Do I Pay Tax if I Sell My House? A Beginner’s Guide 

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Written by: Liez Comendador
Do I Pay Tax if I Sell My House

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Do I pay tax if I sell my house? Many homeowners in the UK wonder about this when they decide to sell their homes for some reason. Whether they sell to relocate, upsize, downsize, or change their lifestyle, what usually happens is they buy another after selling their previous property.  

When is tax officially due when selling a house? The answer depends on the seller’s circumstances. It is crucial to know whether selling a home will be taxed or not so that property owners can budget expenses more wisely. This article provides an easy guide about property taxes if owners happen to be taxed and other relevant topics.  

Do I Pay Tax if I Sell My House UK? 

Not if the house is a ‘primary residence.’ Capital gains tax (CGT) is the main tax involved in selling a property, respectively. However, when the home qualifies as a primary dwelling, it falls under the ‘Private Residence Relief,’ which exempts it from tax when it is sold or disposed of. 

Private Residence Relief provides home-selling owners a personal exemption to capital gains tax if they meet the following criteria: 

  • They only have one home where they lived throughout ownership. 
  • They did not generate rental income from the property. 
  • They did not use a part of their home wholly for business purposes. 
  • The grounds of the entire property do not exceed 5,000 square metres (or an acre). 
  • The property was bought for dwelling, not for gain. 

Aside from taking advantage of this relief, there are several ways to avoid capital gains tax on property investment. In this case, it is highly advised for taxpayers to consult tax professionals to ensure they use the right tax-reducing strategy and maximise the method they are eligible for.

Do I Pay Tax if I Sell My House UK

When Do I Pay Tax When I Sell My House UK? 

Capital gains tax will be due when the house sold is not a ‘primary residence.’ Such properties include:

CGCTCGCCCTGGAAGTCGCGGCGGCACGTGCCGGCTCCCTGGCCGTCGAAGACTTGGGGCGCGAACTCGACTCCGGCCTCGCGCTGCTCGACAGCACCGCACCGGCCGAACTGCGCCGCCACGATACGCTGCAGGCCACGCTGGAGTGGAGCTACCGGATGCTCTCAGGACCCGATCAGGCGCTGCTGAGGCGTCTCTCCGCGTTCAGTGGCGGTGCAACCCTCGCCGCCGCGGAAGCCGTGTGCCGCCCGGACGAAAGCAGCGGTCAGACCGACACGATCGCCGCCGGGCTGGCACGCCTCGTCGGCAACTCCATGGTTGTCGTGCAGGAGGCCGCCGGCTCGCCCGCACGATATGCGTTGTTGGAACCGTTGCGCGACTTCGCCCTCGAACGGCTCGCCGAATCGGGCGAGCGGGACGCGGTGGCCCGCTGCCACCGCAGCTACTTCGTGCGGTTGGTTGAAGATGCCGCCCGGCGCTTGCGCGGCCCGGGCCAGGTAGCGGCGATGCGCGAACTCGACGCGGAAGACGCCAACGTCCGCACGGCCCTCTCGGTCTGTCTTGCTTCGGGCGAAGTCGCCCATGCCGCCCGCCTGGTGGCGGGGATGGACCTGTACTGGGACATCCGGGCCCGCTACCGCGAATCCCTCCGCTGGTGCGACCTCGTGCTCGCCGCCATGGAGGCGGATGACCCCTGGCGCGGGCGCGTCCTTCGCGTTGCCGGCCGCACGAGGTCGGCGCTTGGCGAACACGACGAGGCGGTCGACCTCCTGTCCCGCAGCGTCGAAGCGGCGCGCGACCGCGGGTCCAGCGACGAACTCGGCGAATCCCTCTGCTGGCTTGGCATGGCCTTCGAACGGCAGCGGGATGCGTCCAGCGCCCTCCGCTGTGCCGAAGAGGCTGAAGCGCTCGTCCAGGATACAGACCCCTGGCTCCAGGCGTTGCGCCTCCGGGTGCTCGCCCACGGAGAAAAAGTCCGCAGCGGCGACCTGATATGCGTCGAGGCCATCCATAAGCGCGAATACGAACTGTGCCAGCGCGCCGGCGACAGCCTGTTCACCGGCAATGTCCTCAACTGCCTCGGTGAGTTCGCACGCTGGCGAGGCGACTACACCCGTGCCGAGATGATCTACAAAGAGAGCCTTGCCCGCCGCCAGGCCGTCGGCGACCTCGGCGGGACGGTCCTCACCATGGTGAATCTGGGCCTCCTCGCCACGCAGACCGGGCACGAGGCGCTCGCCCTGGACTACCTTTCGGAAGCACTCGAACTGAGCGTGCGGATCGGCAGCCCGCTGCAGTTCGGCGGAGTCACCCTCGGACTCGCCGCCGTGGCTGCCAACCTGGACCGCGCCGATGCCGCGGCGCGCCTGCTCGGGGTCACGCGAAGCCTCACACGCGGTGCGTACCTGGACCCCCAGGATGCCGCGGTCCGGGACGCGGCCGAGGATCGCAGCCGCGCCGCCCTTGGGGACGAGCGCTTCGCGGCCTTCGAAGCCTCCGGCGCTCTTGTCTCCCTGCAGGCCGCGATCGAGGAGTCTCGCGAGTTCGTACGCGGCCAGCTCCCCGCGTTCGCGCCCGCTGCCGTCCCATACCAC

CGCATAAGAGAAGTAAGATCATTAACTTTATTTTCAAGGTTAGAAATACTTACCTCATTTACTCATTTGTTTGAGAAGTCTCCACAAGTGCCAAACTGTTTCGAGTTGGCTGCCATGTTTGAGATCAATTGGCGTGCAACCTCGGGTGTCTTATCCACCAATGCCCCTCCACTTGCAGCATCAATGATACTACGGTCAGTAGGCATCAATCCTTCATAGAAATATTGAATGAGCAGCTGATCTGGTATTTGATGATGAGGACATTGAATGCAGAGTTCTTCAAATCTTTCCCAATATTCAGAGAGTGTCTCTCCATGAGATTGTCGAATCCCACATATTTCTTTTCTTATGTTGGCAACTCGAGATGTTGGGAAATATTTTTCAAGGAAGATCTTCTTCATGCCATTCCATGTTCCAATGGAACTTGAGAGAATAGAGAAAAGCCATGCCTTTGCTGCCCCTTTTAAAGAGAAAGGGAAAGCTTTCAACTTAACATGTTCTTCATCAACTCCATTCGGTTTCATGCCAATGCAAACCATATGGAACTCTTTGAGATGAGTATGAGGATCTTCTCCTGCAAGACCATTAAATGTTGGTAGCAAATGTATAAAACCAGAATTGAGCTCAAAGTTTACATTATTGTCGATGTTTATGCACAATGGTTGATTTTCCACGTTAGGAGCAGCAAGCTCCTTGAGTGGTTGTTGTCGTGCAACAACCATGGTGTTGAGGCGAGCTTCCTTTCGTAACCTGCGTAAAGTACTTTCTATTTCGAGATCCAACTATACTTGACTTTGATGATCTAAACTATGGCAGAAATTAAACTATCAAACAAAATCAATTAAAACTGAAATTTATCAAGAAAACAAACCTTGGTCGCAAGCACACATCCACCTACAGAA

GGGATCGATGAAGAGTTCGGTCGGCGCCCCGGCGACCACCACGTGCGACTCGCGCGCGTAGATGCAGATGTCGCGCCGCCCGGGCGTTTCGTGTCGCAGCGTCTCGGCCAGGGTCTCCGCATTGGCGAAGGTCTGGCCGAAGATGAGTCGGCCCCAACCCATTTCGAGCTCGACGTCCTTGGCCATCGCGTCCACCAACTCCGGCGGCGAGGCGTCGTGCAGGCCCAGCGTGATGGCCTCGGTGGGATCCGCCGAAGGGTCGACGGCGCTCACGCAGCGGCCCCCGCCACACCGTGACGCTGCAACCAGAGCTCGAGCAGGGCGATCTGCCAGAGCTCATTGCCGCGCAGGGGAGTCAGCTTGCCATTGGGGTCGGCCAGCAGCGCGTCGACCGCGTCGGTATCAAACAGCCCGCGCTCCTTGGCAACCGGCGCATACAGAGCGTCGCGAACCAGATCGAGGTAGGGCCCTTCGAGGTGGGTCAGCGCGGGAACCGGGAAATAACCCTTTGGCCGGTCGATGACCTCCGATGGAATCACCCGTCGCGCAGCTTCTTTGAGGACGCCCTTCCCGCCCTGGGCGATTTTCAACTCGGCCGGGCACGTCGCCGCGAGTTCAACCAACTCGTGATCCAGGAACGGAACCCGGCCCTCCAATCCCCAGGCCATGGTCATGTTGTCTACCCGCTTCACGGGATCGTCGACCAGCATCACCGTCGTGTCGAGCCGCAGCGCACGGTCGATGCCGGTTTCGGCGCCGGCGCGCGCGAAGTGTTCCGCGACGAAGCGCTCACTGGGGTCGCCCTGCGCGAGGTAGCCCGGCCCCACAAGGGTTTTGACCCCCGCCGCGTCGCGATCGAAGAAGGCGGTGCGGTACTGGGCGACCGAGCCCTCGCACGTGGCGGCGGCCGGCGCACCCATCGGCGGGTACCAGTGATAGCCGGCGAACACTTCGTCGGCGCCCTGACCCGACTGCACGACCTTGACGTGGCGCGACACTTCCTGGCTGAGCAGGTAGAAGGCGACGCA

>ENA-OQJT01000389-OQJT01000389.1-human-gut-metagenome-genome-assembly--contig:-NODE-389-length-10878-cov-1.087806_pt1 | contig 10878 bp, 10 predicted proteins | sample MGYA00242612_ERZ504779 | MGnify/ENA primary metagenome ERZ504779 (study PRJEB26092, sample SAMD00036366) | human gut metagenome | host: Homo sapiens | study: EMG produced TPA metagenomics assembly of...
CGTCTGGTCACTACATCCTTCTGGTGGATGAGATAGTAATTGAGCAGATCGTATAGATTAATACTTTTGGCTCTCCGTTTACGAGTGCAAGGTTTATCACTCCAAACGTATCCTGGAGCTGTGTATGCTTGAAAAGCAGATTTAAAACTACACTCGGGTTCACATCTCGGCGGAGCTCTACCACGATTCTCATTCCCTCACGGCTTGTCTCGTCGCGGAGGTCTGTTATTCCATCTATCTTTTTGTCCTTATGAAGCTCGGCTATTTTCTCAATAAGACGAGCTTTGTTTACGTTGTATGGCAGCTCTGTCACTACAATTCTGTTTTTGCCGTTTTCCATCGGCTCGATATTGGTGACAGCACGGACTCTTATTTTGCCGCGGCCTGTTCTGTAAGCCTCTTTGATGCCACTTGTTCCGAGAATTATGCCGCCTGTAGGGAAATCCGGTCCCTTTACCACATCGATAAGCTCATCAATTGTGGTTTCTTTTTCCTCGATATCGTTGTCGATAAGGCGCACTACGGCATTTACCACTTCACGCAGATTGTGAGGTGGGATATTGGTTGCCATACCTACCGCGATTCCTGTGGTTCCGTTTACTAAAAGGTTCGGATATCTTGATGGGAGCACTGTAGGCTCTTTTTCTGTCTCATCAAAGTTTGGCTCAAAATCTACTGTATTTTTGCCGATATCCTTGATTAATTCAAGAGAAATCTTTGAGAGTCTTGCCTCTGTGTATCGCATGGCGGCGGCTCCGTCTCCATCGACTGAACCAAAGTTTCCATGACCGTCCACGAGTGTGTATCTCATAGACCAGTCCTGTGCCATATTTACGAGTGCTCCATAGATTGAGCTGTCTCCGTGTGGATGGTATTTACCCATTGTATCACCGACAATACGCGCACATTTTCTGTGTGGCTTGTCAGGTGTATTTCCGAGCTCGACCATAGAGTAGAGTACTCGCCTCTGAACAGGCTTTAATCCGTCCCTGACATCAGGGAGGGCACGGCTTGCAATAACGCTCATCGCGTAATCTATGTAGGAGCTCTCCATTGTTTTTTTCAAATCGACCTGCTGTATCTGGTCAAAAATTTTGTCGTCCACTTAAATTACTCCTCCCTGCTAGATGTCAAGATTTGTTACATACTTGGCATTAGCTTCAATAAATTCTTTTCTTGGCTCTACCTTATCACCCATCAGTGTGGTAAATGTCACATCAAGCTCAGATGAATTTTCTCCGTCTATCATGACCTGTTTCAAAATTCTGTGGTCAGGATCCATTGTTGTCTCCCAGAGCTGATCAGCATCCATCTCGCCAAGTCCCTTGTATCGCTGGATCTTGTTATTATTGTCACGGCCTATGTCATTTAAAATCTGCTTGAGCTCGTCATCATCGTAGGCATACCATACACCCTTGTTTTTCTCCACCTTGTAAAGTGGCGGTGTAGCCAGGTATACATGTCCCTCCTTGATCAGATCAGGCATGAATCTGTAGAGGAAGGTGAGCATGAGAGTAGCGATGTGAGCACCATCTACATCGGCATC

• Buy-to-let 
  • For business 
  • Land 
  • Inherited  

Tax Implication on Selling a House: Capital Gains Tax

As listed above, taxpayers are subject to capital gains tax on their taxable gain (derived from how much the property increased in value) once they dispose of a property, except for when they sell a legitimate ‘primary residence.’ Second homes and buy-to-let properties are liable to CGT.  

Our capital gains tax calculator on UK property & asset sales will be of great help when calculating CGT bills, whether short or long-term capital gains tax and other factors. The article also provides a simple guide to the current tax year’s allowances and rates on both investments and properties. 

Tips for Buy-to-Let Owners

Buying property to let is especially one of the most common income-generating means in the UK. Buy-to-let properties are specifically used to rent out to a tenant for profit. Selling a buy-to-let property will be liable to CGT. Check out our guide to avoiding capital gains tax on buy to let property here. 

As buy-to-let owners are automatically considered landlords, another of their tax implications is income tax, which is based on their rental profits. Here is a comprehensive tax advice for landlords in the UK. Click on the link for more information.  

Do I Pay Tax if I Sell My House and Buy Another? 

Yes, particularly stamp duty, which is the tax associated with buying a property in the UK (CGT is for property disposals only). This is if the person buying another property exceeds the stamp duty threshold, which is normally at £250,000 in England and Northern Ireland. Other parts of the UK (Scotland and Wales) have different tax-free rates.  

As the individual is no longer a first-time buyer, considering they owned the home they previously sold, they are no longer eligible for the first time buyer stamp duty relief. This relief exempts legitimate first-time buyers if their purchase does not exceed £425,000 and taxes property purchases between £425,000 and £625,000 at a mere 5%.